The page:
Growing plants from seed is a great way of filling your borders, allowing you to grow loads of your favourite flowers for peanuts. Sow sparingly though; sprinkle a whole packet of 500 Antirrhinum seeds in a tray of compost and you’ll come to regret it come pricking out and potting on time.
Mind you, not all of the seeds you sow will make it to flowerhood. There are always the odd no-shows as well as casualties along the way. You’ll probably find yourself offering words of encouragement to ailing seedlings or uttering dark mutterings as you wander around the garden or greenhouse at night, seeking out slugs and snails that have taken a fancy to this and that. But come the summer you’ll experience an immense feeling of satisfaction when carefully nurtured tiny shoots of green have grown into fully fledged flowering plants.
The sight of newly emerging seedlings never gets old. It’s both wondrous and exciting and each spring I’ll try growing something I’ve not tried before. Yet there are several plants I sow from seed every year, the ‘old reliables’ that are long flowering, insect friendly and easy to grow. What was that? “What are these long flowering, insect friendly and easy to grow ‘old reliables’ of which you speak?” I’m glad you asked.
One such old reliable is the hardy annual Scabious. They come in a variety of colours (including lilac, red, white and pink) and will flower throughout the summer and autumn with regular dead-heading. The slugs and snails tend to leave them alone (always a bonus) and some will often survive a winter or two, forming bigger plants the following year if chopped back in the spring.
Now I must admit it took me a while to discover the joys of Cosmos. They’re speedy germinators, have fine, feathery foliage that is generally ignored by gourmet gastropods, and go full-on-floriferous from around July all the way through to late autumn with regular dead-heading.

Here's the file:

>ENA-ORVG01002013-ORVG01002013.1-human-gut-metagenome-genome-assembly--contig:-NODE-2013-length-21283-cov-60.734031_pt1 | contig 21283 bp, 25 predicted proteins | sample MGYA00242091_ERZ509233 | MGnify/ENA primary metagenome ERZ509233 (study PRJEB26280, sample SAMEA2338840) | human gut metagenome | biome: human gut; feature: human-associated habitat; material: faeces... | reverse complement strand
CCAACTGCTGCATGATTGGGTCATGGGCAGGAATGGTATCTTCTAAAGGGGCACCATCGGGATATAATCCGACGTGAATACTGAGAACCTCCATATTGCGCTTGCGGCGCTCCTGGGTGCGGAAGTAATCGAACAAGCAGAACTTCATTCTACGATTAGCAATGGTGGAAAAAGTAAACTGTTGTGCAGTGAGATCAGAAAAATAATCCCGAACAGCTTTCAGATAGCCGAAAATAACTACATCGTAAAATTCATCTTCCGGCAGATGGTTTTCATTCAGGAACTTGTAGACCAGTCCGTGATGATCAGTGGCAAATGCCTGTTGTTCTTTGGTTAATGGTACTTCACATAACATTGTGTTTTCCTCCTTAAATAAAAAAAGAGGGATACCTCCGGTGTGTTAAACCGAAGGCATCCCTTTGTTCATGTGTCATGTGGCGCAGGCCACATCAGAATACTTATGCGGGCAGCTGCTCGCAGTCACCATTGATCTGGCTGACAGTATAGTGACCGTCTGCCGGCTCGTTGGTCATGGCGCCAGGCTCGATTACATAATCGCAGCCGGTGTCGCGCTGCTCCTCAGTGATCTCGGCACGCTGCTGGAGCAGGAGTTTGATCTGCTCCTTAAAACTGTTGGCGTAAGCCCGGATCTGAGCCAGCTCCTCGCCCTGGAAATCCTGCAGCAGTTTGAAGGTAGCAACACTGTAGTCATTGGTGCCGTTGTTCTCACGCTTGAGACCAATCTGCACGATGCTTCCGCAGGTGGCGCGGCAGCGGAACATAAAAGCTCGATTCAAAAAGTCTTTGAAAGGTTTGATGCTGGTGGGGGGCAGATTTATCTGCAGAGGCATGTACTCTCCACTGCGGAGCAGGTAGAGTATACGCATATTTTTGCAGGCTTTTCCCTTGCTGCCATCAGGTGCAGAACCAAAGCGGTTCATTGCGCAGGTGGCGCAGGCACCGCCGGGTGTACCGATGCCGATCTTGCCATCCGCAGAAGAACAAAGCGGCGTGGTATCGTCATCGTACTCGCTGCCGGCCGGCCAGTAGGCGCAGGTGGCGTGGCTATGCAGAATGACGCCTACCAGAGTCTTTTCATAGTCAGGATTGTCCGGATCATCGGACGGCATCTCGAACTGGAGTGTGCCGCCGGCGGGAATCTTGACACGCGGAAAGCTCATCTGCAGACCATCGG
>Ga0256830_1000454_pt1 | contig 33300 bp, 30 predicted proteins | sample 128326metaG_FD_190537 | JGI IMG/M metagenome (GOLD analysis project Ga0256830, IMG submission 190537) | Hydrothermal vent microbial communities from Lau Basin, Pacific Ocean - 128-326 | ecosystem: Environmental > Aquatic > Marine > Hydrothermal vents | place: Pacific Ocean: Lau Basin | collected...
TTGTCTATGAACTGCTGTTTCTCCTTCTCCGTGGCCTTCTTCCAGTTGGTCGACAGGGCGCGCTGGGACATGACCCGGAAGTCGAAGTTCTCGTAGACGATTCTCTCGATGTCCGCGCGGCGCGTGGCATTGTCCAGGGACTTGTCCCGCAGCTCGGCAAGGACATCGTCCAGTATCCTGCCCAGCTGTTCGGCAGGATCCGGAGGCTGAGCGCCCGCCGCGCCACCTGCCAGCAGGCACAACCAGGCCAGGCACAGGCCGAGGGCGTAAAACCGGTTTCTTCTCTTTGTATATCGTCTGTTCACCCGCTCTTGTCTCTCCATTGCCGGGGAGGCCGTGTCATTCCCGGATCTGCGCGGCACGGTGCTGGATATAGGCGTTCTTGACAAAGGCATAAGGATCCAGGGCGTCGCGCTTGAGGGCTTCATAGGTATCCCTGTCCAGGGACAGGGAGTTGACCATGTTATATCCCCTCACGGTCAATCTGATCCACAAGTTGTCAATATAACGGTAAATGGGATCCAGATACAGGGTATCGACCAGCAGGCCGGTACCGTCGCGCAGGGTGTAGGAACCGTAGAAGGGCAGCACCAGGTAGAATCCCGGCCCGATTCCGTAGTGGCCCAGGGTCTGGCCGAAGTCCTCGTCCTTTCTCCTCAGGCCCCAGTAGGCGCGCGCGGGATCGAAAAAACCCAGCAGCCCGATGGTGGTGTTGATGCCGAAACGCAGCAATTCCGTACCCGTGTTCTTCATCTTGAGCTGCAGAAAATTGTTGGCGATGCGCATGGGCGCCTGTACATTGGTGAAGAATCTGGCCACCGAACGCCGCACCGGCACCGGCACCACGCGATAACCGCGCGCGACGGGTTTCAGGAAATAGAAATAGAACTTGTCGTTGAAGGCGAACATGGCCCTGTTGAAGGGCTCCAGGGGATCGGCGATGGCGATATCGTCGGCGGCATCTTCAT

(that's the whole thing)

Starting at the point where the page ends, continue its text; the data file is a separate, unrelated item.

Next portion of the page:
These annuals come in a variety of colours, flower shapes and sizes and do well in borders or in pots on a sunny patio. Just remember to pinch out the tops of leggy seedlings to create bushier plants.
Up next, Calendula, an easy and quick to grow hardy annual that does best in a sunny position, flowering throughout the summer and autumn.
And they don’t just come in orange these days, oh no. Another favourite with pollinators, start them off in pots or sow straight into the ground in the spring and if you’re lucky you may find they self-seed the following year. Talking of self-seeders…
There are some flowers that you will only ever need to sow once, prolific self-seeders that will do the work for you in subsequent years. I sowed a packet of Forget-me-nots straight into the borders way back in 2012 and they’ve spread themselves here, there and everywhere ever since. A biennial, sow them outdoors in early summer and you’ll have flowering plants come spring.
They’re easy enough to pull up to keep them under control, but their small blue flowers mingle rather nicely with most plants and they’re a big favourite of the bee flies.
Another self-seeder that just gets on with it is Honesty (Lunaria). Sow this shade tolerant biennial in early summer and you’ll have white or purple flowering plants in the spring and pretty silvery paper disk-like seed heads by winter. It’s another good mingler, though like the Forget-me-nots, you may wish to pull out the odd plant to curb any attempts at world domination, perhaps potting some up for family and friends.
And finally… Sometimes you don’t want your flowers subtle. Sometimes you want bright and bold. Summer flowering California Poppies are another of those sow-them-once-and-they’ll-probably-be-in-your-garden-for years-to-come plants. Chop them back when they start to get a little leggy and they’ll flower again later in the year. I often plonk a few of their cheerful blooms in a bud vase to provide some indoor floral sunshine and never grow bored of watching their petals close up in the evenings and unfurl in the mornings, even indoors. These cheerful plants will usually last a few years but more often than not you’ll find their distinctive grey-green feathery leaved offspring growing close by.
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